The good things that can happen when you have nowhere to go and no one to see your work. (16:06)
“The List” and how it influences Dawn’s productivity and creativity every year. (18:02)
Now is not the time to make art that matches the couch. Dawn explains the opportunity of artists to use their voice to influence others. (21:32)
A look inside Dawn’s notebook, including the details, fabrics, facts and titles that drive her work. (26:15)
Questions that Dawn asks herself in the planning stage of each new piece. (31:10)
The criteria that guides Dawn’s ability to set goals and plan her work out a year in advance. (34:10)
Dawn reflects on her 2020 goals, the pieces that she actually created and how she is constantly preparing for what is coming next. (36:50)
What kind of conversations does Dawn want people to have around her work? (43:50)
Understanding the worldwide problems that are depicted in the imagery in Dawn’s piece, All Through the Night: America’s Homeless. (48:03)
The overarching business and career goals that guide Dawn’s work every single day. (53:10)
How can an ambitious artist ensure that their art is being viewed by the right people? (57:08)
A peek into all that is in store for Dawn in 2021. (59:00)
Intro and outro music by Wildermiss
About My Guest
Artist Dawn Williams Boyd makes figurative textile paintings that reveal stories—not always pretty ones—about the American experience. Her latest series, The Trump Era, specifically focuses on xenophobia and immigration, but her work has also explored feminine sexuality, the Black American experience, as well as forgotten moments from American history.
2020 was a year of great loss of so many aspects of the art business. Venues were closed, live workshops were canceled, and many businesses suffered major losses. Regardless of these disappointments, so much of these results were never in your control in the first place.
Today I want to focus on what IS in your control. You have control over your art. You get to choose how you will spend the next 24 hours. You can choose how you will invest in your business and you are in control of so much more.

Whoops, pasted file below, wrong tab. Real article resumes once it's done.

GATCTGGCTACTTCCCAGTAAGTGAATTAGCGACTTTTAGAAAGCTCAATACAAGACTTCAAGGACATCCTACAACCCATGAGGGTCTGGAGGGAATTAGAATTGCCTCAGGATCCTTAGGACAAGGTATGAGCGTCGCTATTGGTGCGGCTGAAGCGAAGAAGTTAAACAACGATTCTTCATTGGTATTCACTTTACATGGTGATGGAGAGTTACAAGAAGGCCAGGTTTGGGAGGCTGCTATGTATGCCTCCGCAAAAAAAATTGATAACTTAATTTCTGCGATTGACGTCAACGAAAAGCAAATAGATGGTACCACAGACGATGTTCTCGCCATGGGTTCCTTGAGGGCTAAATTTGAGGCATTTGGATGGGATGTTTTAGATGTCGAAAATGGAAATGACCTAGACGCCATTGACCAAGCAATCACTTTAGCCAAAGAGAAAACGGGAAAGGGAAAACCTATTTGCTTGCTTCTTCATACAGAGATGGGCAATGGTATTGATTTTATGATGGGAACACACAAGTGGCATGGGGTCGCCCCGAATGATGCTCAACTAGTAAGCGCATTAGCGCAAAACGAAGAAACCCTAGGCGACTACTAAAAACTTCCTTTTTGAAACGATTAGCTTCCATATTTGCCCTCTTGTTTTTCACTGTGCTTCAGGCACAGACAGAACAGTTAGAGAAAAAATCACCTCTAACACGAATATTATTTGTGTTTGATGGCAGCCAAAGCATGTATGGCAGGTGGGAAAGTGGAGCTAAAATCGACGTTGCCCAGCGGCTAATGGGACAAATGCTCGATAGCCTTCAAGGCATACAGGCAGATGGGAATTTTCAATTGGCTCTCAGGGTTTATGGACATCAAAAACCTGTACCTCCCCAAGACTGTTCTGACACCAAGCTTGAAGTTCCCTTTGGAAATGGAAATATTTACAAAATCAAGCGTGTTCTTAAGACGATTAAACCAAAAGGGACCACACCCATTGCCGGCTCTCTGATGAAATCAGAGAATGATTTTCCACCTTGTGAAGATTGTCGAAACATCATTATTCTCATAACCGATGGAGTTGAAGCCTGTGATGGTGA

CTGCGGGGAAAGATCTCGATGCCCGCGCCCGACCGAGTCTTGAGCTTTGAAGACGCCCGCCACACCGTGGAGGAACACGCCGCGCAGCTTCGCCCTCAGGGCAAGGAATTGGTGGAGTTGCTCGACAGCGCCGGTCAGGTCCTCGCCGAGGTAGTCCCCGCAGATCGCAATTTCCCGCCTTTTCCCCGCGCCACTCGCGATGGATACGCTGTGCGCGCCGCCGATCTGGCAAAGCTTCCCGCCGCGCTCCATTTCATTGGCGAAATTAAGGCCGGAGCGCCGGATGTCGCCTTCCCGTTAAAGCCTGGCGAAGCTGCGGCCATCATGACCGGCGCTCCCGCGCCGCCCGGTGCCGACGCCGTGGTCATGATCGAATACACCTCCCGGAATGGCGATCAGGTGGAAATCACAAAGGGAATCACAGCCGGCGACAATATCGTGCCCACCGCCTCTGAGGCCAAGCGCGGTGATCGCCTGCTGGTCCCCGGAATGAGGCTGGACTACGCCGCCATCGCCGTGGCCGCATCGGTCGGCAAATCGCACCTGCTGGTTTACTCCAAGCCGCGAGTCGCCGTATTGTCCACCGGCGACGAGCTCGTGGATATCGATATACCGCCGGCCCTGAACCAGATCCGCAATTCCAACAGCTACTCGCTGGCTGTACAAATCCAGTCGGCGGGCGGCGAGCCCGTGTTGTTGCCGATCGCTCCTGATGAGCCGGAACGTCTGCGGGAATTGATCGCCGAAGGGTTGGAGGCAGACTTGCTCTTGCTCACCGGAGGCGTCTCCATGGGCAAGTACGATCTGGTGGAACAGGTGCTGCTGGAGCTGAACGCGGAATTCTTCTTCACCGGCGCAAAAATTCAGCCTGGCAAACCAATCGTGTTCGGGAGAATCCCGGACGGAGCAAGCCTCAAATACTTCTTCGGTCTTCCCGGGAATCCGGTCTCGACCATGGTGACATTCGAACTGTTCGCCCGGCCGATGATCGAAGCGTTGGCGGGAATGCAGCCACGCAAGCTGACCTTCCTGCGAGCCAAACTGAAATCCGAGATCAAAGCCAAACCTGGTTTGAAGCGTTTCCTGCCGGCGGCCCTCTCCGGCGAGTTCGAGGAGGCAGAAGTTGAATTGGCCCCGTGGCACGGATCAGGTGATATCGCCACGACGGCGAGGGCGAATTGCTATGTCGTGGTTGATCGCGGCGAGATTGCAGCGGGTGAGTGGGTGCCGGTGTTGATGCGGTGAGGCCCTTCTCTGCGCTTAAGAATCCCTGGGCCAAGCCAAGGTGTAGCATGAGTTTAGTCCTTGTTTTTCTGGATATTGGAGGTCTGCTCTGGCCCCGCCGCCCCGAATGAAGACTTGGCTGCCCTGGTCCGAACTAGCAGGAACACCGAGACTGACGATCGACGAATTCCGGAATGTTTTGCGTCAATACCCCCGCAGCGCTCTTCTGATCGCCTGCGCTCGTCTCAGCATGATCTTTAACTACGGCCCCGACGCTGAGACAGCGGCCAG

As you enter this new year I want you to consider setting a new kind of goal that may just be smarter than any goal you’ve set before. And it all starts with taking total responsibility for all of the things that are in your control.
New year, new goals. But what is really in your control? (0:01)
The best goals for your art business may not be all that SMART after all. (1:24)
A new approach to setting goals for your art business. (2:48)
You can’t control outcomes, but you can still take charge. (4:21)
Empower yourself by taking total responsibility in these areas. (8:06)
How to connect with others to increase motivation, creativity, and support. (8:24)
The importance of owning your life, your decisions and your career. (9:30)
The value of project-centred planning rather than goal-centred planning. (10:39)
A peek inside all of the offerings of the Art Biz Community. (11:12)
Chris turns feathers into intricate art. Working with delicate tools, he carves into feathers to create images of the very creatures that shed them. His unique feather sculptures are recognized by art collectors, bird lovers, and a variety of people from around the world.
In this episode, I talked with Chris about finding balance in life as well as in making and marketing art. He shares the secret behind his seemingly successful quest for balance, how he approaches requests for commissioned pieces, and the systems that he uses to stay on top of it all.
Balance may seem elusive, and, yet, we all need it in order to be our most creative and successful selves. Whether you’re currently searching for balance in your work or have already homed in on what the perfect balance means to you, this is a conversation you won’t want to miss.
About My Guest
Oregon artist Chris Maynard combines his strong backgrounds in biology and ecology to pay homage to nature through the plumage of birds — using feathers acquired from legal sources such as zoos and private aviaries all naturally shed by birds. Working with delicate tools, he carves into feathers to create images of the very creatures that shed them, inventing poetic and playful compositions of birds in flight. His unique feather sculptures are recognized by art collectors, bird lovers, and a wide and interesting variety of people from around the world.